A tip of a hat

A look at the career of Julio Martinez-Llanos

Anticipating the roar of a jet engine, a 5-year-old boy stares up at the sky at a naval base in Puerto Rico. Louder than he ever expected, he covers his ears, forgetting about the soda in his hand. He reaches down to pick up the soda can, but a helping hand is already there. Startled again, the boy accidently knocks the hat off of the friendly stranger. He picks up the hat to return it to its owner, a Navy captain. The captain gives the boy his hat and starts him on a journey from Puerto Rico that leads to Harris Nuclear Plant.

From that unexpected start, Julio Martinez-Llanos entered the United States Navy and got a scholarship to the State University of New York, where he earned a degree in telecommunications, which matched his interest in technology and service.

“I’d seen it in the movies. I wanted to see the real thing,” Julio said. “I wanted to be in the ‘island’ — the control tower — and see all the equipment and technology they had.” However, Julio credits boot camp as the most formative part of his experience, especially in preparing him for his career in nuclear energy.

“The main thing that being in bootcamp taught me was to not be afraid of myself, of asking for help because I knew that everything that I did, other people would depend on it,” he remembered.

After leaving the military, Julio worked in the telecommunications industry for several years before making the transition to the utility industry. First, he began designing the electrical layout for new subdivisions to power Florida and Carolina communities, where he was again at the center of the action.

Julio first storm duty assignment in 2002
Julio's first time on storm duty in 2002

Moving from the drawing board to the field, Julio transitioned to a field engineering role in the North Coastal Region in Florida with the Distribution Asset Engineering group for Progress Energy, where he surveyed locations and worked with line crews to implement projects for customers. During this time, he built camaraderie with line workers and got to see the technology he was designing up close and in person.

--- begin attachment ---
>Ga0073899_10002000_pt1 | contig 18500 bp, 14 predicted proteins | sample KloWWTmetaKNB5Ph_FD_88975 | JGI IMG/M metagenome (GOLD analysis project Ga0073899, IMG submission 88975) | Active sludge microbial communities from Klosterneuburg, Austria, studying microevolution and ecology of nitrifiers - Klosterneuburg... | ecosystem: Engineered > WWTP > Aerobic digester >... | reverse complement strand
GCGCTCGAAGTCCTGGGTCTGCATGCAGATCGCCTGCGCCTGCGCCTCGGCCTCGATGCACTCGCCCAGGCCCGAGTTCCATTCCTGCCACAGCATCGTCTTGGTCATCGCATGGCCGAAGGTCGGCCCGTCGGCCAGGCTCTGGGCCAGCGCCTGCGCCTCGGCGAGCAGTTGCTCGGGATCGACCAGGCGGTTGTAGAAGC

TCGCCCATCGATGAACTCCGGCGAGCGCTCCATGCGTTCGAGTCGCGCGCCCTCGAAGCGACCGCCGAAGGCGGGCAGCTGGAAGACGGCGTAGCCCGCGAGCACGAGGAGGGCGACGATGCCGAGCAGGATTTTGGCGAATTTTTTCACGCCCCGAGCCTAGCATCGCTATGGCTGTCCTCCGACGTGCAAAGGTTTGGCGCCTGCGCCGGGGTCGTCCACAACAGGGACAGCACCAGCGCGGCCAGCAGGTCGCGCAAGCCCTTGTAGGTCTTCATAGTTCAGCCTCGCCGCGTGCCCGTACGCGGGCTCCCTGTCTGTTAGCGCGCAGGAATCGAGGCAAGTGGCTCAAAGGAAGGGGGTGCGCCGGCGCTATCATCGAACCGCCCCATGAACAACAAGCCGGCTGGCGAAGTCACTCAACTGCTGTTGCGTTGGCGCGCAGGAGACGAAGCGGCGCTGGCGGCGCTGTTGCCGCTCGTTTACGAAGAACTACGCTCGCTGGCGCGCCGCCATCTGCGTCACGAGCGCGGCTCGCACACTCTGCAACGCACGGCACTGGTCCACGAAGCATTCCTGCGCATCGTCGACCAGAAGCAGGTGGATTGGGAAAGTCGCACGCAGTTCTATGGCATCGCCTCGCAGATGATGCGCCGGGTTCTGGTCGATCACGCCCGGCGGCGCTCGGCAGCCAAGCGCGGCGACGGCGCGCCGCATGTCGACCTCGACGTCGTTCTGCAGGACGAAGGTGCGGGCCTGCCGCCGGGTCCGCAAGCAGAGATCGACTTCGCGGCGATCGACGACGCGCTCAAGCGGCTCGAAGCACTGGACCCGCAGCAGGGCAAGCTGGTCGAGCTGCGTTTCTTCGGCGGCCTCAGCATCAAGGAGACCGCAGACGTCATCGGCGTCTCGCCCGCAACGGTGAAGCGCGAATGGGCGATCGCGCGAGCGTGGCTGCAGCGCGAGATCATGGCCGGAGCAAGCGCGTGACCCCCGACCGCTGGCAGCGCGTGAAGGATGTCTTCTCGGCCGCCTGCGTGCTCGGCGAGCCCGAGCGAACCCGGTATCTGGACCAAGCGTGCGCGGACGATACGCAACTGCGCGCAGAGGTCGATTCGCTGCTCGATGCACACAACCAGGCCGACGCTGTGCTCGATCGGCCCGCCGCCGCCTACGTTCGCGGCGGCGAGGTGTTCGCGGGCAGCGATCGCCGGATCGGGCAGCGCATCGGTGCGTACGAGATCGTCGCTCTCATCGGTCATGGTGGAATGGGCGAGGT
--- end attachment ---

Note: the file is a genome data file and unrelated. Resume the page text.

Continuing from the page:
With experience in distribution and transmission, Julio was ready for a career move toward generation and had his eye on a nuclear site. At first, he began supporting Duke Energy’s nuclear sites from the Raleigh office but moved to the Harris Nuclear Plant in configuration management.

“This has been a great group to work with, and the whole Harris site is such a fun place,” Julio shared.

Configuration management was a perfect fit for Julio based on his experiences from design and fieldwork and strengths in relationship building.

“To put configuration management simply, it’s like an equilibrium pyramid. We have to make sure that what is physically in the plant matches our regulatory requirements (what should be there) as well as our internal drawings and documents (what we say is there),” Julio explained. “When it doesn’t, we have to work with multiple groups to make changes and updates to make it all match exactly.”

Once again, Julio found himself at the center of the action.

Julio at Harris Nuclear Plant first culture day
Julio at the Forever Indigenous celebration at Harris Nuclear Plant

“What motivates me is the people,” he smiled. “If I need to go on-site and look at equipment or have a question about anything, there’s always somebody who is going to say, ‘Come here. Let me

show you this.’ You’re never going to stop learning until you retire from here.”

In addition to his demanding job, Julio heads up the Employee Engagement Team at Harris.  This employee resource group is a collection of employees from multiple departments who volunteer to help enhance their colleagues’ work lives.

“At Harris, people will always find an opportunity to have fun,” he laughed. “But we also work on problems to come up with solutions to improve the site for everyone.”

Looking back on his career so far, Julio admits, “It has been a roller coaster!”

Despite the ups and downs, Julio never lets himself forget a lesson or a person, as evidenced by the Navy captain’s hat that he keeps from all those years ago.

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